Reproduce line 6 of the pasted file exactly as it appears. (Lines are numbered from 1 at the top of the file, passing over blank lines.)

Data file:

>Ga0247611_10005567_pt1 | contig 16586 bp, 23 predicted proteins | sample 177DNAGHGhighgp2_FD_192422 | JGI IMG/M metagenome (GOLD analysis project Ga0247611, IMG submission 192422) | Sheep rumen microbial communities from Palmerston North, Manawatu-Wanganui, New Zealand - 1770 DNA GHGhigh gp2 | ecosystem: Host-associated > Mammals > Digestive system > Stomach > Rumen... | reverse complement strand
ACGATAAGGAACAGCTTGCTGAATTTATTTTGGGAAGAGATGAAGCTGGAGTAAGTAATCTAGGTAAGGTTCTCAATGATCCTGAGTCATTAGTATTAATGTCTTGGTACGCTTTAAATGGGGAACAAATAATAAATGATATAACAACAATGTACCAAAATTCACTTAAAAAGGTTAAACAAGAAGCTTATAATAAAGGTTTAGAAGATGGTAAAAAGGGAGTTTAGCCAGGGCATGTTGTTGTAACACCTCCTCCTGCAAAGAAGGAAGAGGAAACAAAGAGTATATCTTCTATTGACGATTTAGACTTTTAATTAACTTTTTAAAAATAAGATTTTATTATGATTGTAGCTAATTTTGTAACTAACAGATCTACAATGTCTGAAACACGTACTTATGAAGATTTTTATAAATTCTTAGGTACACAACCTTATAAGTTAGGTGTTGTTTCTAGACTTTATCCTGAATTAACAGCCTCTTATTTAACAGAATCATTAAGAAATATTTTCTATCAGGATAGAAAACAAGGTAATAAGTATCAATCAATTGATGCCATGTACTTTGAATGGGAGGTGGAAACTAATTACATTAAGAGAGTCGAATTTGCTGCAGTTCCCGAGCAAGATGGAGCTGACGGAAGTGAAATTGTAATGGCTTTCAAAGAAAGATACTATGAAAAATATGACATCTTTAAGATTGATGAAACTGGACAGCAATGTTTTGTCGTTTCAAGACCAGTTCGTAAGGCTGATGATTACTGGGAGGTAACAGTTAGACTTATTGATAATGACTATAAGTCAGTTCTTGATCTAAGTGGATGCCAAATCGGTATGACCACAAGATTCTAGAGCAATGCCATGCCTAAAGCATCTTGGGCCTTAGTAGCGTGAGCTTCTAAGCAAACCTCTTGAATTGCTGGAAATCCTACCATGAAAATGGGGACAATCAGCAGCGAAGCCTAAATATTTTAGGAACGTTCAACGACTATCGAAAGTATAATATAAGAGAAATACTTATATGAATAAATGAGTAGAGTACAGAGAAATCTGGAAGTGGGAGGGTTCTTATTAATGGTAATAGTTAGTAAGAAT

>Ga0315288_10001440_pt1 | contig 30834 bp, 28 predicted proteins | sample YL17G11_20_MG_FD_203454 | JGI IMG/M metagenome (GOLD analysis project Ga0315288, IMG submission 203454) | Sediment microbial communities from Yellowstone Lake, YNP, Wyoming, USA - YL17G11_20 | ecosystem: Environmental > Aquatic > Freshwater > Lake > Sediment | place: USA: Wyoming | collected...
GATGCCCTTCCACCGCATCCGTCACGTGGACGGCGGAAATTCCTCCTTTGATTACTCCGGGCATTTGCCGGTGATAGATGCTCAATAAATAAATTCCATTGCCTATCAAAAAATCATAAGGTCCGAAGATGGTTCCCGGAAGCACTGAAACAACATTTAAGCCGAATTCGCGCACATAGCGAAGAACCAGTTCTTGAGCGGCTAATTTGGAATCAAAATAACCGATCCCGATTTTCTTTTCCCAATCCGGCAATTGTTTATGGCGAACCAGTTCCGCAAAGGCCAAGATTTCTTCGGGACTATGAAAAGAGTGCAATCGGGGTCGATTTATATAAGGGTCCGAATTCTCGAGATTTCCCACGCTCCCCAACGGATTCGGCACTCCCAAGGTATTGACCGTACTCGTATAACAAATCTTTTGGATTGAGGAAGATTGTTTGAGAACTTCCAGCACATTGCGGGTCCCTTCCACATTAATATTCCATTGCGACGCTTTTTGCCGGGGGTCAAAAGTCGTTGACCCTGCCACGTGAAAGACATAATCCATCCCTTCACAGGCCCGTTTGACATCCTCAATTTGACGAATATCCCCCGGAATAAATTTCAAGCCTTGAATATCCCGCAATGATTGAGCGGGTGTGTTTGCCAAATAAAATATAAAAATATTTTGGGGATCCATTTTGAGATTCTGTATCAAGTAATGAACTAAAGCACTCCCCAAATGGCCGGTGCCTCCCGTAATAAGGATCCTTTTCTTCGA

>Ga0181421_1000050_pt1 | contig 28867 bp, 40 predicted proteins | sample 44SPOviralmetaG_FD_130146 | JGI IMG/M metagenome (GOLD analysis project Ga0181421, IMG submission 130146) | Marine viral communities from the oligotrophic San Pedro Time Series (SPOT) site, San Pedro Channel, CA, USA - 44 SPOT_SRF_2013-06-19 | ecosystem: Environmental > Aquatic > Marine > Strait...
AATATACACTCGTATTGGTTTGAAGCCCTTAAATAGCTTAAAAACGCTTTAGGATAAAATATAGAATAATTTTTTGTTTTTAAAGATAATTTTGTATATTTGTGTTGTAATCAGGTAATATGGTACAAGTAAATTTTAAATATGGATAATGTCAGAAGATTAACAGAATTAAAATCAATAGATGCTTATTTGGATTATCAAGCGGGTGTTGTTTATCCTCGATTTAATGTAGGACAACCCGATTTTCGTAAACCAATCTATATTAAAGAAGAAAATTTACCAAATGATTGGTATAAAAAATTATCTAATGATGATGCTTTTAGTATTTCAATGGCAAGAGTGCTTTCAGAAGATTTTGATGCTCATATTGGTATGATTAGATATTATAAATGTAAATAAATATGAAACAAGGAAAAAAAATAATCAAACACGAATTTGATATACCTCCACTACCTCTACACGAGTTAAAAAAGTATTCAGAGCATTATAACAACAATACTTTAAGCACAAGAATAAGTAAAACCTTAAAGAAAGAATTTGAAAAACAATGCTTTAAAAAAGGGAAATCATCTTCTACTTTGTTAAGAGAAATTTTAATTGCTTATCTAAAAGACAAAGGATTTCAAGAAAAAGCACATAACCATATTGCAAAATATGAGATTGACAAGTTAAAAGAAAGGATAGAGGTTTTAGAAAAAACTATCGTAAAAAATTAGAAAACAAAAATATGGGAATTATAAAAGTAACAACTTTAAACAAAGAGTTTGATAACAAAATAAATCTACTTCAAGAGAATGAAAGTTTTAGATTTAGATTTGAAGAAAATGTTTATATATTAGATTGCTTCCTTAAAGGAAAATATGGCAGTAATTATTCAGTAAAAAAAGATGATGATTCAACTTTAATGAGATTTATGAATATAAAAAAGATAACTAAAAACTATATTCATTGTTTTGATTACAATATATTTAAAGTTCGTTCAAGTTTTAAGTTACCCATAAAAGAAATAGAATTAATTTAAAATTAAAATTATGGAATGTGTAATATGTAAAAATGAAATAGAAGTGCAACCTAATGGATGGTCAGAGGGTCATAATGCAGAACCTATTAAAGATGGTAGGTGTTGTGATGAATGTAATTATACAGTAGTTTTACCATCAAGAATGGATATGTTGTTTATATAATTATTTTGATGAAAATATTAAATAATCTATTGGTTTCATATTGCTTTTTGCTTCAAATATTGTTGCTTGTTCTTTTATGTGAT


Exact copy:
AATATACACTCGTATTGGTTTGAAGCCCTTAAATAGCTTAAAAACGCTTTAGGATAAAATATAGAATAATTTTTTGTTTTTAAAGATAATTTTGTATATTTGTGTTGTAATCAGGTAATATGGTACAAGTAAATTTTAAATATGGATAATGTCAGAAGATTAACAGAATTAAAATCAATAGATGCTTATTTGGATTATCAAGCGGGTGTTGTTTATCCTCGATTTAATGTAGGACAACCCGATTTTCGTAAACCAATCTATATTAAAGAAGAAAATTTACCAAATGATTGGTATAAAAAATTATCTAATGATGATGCTTTTAGTATTTCAATGGCAAGAGTGCTTTCAGAAGATTTTGATGCTCATATTGGTATGATTAGATATTATAAATGTAAATAAATATGAAACAAGGAAAAAAAATAATCAAACACGAATTTGATATACCTCCACTACCTCTACACGAGTTAAAAAAGTATTCAGAGCATTATAACAACAATACTTTAAGCACAAGAATAAGTAAAACCTTAAAGAAAGAATTTGAAAAACAATGCTTTAAAAAAGGGAAATCATCTTCTACTTTGTTAAGAGAAATTTTAATTGCTTATCTAAAAGACAAAGGATTTCAAGAAAAAGCACATAACCATATTGCAAAATATGAGATTGACAAGTTAAAAGAAAGGATAGAGGTTTTAGAAAAAACTATCGTAAAAAATTAGAAAACAAAAATATGGGAATTATAAAAGTAACAACTTTAAACAAAGAGTTTGATAACAAAATAAATCTACTTCAAGAGAATGAAAGTTTTAGATTTAGATTTGAAGAAAATGTTTATATATTAGATTGCTTCCTTAAAGGAAAATATGGCAGTAATTATTCAGTAAAAAAAGATGATGATTCAACTTTAATGAGATTTATGAATATAAAAAAGATAACTAAAAACTATATTCATTGTTTTGATTACAATATATTTAAAGTTCGTTCAAGTTTTAAGTTACCCATAAAAGAAATAGAATTAATTTAAAATTAAAATTATGGAATGTGTAATATGTAAAAATGAAATAGAAGTGCAACCTAATGGATGGTCAGAGGGTCATAATGCAGAACCTATTAAAGATGGTAGGTGTTGTGATGAATGTAATTATACAGTAGTTTTACCATCAAGAATGGATATGTTGTTTATATAATTATTTTGATGAAAATATTAAATAATCTATTGGTTTCATATTGCTTTTTGCTTCAAATATTGTTGCTTGTTCTTTTATGTGAT